How do followers of Jesus interact with commands from God? This ought to be simple, but I think it becomes complicated by folks from time to time. So, let’s take a brief look at a couple principles that relate to believers and our responsibility toward the commands of God.
Romans 3:20 – For by works of the law no human being will be justified in his sight, since through the law comes knowledge of sin.
2 John 6 – And this is love, that we walk according to his commandments; this is the commandment, just as you have heard from the beginning, so that you should walk in it.
3 John 11 – Beloved, do not imitate evil but imitate good. Whoever does good is from God; whoever does evil has not seen God.
First, obedience to commandments does not save us. God’s word is clear that none of us can be saved by following any sort of law of God, as Paul tells us in Romans 3:20. This is because the perfect righteousness of God displayed in the law exposes our sin and need for a Savior from outside of ourselves. We have already sinned against God and earned his judgment. We are already guilty from the fall of man. We cannot make up for that with good behavior, even perfect behavior, from now on. No person will be saved by works. Thus, there is no Christian call to obey commands to be saved.
Second, as we see in 2 John 6, to love God is to walk in accord with his commandments. While obedience is not a part of our salvation, obedience to the commands of God is the clear fruit of loving God. Not to obey the word of God is not to love God. The one who loves obeys. Our obedience to the commands of God is not a fulfilling of legal requirements, as those requirements have already been fulfilled in Christ. But our obedience is the way that those who are changed by God display that change.
Third, disobedience is a sign of being lost. As we see in 3 John 11, “whoever does evil has not seen God.” This verse is not saying that a single mistake or fall means a person is lost. But a person who does evil, who lives in it, who refuses to obey the righteous commands of God, that person displays by his actions that he is not part of the family of God. Note that this is not a call to obedience to fulfill legal obligation that impacts one’s status before God. Instead, it is clear that a heart that is set on what opposes God and that does not desire to obey the commands of God for the love of God is a heart not changed by God.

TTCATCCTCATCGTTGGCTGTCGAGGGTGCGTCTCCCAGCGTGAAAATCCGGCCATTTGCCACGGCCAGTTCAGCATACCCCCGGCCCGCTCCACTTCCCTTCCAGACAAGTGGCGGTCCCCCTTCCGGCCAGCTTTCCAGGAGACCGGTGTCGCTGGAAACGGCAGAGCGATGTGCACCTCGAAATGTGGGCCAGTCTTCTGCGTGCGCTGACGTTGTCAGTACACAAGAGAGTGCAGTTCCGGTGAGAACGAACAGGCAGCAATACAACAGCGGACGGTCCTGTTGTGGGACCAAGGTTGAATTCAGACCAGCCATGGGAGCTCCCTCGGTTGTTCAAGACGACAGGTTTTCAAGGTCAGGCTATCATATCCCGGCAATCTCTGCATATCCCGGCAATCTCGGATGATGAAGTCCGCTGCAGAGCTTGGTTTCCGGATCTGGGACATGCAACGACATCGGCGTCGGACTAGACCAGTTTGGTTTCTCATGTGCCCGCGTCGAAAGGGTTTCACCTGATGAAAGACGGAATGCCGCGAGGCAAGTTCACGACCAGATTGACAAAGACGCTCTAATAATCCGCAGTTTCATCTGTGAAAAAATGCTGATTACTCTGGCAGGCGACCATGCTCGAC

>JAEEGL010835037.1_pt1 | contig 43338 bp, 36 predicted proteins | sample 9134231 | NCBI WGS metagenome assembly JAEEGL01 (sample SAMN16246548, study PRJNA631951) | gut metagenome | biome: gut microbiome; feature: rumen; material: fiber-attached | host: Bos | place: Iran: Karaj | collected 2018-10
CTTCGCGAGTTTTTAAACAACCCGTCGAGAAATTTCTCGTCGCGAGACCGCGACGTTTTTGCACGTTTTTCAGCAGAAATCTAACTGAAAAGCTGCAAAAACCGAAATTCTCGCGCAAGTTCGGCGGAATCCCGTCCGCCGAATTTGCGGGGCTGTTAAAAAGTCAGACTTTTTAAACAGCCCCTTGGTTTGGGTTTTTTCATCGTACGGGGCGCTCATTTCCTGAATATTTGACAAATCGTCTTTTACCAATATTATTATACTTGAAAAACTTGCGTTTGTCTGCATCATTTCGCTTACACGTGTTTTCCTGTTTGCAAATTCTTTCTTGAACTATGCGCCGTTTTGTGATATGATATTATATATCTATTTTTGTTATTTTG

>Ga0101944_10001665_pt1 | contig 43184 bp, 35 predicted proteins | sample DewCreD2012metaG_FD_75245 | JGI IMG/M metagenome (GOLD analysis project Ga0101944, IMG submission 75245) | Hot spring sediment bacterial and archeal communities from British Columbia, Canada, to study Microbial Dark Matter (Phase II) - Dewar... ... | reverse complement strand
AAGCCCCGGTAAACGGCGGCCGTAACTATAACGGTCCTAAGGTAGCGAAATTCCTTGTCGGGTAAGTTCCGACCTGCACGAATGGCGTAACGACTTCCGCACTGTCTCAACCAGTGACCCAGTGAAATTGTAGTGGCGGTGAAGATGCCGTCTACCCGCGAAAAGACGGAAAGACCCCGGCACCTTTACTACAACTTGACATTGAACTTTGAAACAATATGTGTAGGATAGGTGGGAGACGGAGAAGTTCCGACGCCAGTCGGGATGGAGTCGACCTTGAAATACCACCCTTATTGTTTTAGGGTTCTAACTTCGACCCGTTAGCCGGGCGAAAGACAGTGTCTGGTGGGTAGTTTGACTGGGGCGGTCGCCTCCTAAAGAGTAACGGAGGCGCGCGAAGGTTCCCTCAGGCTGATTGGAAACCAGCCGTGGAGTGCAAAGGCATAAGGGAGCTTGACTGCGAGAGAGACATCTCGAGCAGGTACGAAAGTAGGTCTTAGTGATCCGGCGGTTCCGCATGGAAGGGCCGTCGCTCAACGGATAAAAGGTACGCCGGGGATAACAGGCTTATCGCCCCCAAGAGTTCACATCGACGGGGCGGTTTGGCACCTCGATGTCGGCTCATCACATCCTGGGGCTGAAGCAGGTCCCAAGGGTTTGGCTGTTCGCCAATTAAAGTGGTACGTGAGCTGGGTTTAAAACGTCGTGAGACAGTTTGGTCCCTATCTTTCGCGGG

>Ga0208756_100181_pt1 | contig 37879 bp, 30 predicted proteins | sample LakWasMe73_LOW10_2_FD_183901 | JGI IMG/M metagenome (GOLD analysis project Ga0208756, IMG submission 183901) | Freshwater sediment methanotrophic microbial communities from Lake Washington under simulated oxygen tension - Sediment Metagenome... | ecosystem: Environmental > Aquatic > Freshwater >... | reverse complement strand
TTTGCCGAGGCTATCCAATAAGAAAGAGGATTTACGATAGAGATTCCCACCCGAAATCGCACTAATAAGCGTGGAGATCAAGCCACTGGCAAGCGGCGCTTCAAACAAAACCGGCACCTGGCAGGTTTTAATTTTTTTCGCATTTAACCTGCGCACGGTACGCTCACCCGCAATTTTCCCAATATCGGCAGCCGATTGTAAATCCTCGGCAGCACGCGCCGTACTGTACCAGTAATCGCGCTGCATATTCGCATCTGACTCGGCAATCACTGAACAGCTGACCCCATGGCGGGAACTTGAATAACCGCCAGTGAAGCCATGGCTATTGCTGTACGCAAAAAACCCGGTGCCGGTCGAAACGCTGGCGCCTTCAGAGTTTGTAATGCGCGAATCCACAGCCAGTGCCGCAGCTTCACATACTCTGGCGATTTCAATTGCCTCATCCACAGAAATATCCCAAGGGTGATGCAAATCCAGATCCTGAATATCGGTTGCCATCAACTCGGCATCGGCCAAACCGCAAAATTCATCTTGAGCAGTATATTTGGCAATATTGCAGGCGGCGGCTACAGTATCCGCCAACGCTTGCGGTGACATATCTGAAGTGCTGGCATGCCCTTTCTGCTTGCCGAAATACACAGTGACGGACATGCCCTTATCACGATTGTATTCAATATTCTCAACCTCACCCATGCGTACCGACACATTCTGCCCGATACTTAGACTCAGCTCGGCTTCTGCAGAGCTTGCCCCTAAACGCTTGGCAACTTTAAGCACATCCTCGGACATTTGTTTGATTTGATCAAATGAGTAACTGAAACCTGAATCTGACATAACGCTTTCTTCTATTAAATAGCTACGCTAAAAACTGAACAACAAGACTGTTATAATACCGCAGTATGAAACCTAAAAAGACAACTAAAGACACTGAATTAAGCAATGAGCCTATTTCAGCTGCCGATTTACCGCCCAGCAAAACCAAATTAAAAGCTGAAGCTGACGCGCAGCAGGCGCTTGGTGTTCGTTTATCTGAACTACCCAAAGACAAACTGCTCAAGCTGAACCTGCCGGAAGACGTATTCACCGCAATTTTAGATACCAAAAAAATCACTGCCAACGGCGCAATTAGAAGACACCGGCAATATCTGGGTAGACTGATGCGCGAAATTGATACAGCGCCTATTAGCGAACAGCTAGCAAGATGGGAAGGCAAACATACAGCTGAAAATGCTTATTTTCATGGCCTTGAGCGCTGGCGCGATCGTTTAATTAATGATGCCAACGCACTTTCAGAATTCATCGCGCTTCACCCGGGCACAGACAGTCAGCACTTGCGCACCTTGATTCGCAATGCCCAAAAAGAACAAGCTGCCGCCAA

We could draw a neat little circle with these three points. Obedience to the commands of God does not save you. Obedience to the commands of God is required to love God. Lack of love for God, which is displayed in a lack of obedience to God’s commands, shows that you are not saved. Thus, obedience is not required to earn salvation, but obedience is a necessary result of salvation.
With all that said, how do you feel about the commands of God? Do you delight to obey? When God tells you to meet regularly with the local church for worship, teaching, fellowship and the rest, do you love that command and obey it for God’s glory? When you hear God’s command not to lie, not to gossip, not to seek personal revenge, do you delight in obedience out of love? When you hear God’s command to love others as you love self, do you delight in his word? When you hear God forbid sexual immorality in all its forms, do you delight in purity as God defines purity for his honor? When you hear how God wants the family and the church to be structured, do you delight in doing what the culture opposes because you desire to honor the Lord who saved your soul? Do you delight in obedience to the commands of God, not to earn points, but as a display of love?